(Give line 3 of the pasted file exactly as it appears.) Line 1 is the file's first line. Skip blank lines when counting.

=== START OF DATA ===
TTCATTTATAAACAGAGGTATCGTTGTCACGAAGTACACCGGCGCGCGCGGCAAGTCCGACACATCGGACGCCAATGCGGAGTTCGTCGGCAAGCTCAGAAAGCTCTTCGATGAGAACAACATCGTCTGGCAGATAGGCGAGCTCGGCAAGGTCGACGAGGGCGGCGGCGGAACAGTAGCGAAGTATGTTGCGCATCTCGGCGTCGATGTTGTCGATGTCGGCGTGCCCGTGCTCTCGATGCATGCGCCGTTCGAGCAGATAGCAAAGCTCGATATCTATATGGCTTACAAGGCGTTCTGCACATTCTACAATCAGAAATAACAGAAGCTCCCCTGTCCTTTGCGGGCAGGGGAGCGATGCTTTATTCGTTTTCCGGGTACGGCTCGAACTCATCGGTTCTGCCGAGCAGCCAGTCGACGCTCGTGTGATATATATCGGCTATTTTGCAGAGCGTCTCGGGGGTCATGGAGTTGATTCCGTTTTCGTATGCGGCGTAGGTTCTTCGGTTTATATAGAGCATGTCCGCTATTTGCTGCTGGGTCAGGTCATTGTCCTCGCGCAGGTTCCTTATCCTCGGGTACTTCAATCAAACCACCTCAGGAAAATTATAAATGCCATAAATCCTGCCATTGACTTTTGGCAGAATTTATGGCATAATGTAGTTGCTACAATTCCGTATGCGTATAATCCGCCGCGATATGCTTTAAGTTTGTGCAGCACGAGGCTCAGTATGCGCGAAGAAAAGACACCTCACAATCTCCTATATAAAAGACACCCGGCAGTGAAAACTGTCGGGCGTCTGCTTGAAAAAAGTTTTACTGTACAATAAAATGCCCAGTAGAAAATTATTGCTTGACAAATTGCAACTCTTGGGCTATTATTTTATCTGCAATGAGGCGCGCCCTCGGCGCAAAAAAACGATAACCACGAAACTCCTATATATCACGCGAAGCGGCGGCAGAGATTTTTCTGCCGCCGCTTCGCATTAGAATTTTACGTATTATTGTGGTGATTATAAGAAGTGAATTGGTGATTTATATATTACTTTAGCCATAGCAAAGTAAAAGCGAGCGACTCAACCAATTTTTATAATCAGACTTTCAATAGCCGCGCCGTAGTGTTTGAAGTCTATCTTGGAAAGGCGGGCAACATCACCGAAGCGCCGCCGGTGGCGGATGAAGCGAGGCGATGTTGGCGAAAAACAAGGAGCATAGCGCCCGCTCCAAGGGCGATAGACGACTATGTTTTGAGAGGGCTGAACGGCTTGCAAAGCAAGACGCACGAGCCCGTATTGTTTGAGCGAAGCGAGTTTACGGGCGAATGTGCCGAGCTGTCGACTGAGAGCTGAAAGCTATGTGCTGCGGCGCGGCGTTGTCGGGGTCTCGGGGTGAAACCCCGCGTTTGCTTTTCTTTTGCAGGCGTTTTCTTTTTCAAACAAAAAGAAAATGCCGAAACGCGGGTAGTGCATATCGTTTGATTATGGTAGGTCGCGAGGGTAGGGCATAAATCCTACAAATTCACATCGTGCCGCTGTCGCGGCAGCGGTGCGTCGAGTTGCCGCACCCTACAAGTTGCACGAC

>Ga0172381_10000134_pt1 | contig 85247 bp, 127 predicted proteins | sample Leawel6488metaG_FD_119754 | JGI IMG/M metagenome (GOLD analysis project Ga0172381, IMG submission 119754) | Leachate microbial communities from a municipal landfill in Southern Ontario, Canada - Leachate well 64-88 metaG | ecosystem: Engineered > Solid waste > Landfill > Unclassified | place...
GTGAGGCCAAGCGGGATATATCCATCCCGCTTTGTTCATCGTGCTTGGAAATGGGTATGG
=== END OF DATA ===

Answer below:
GTGAGGCCAAGCGGGATATATCCATCCCGCTTTGTTCATCGTGCTTGGAAATGGGTATGG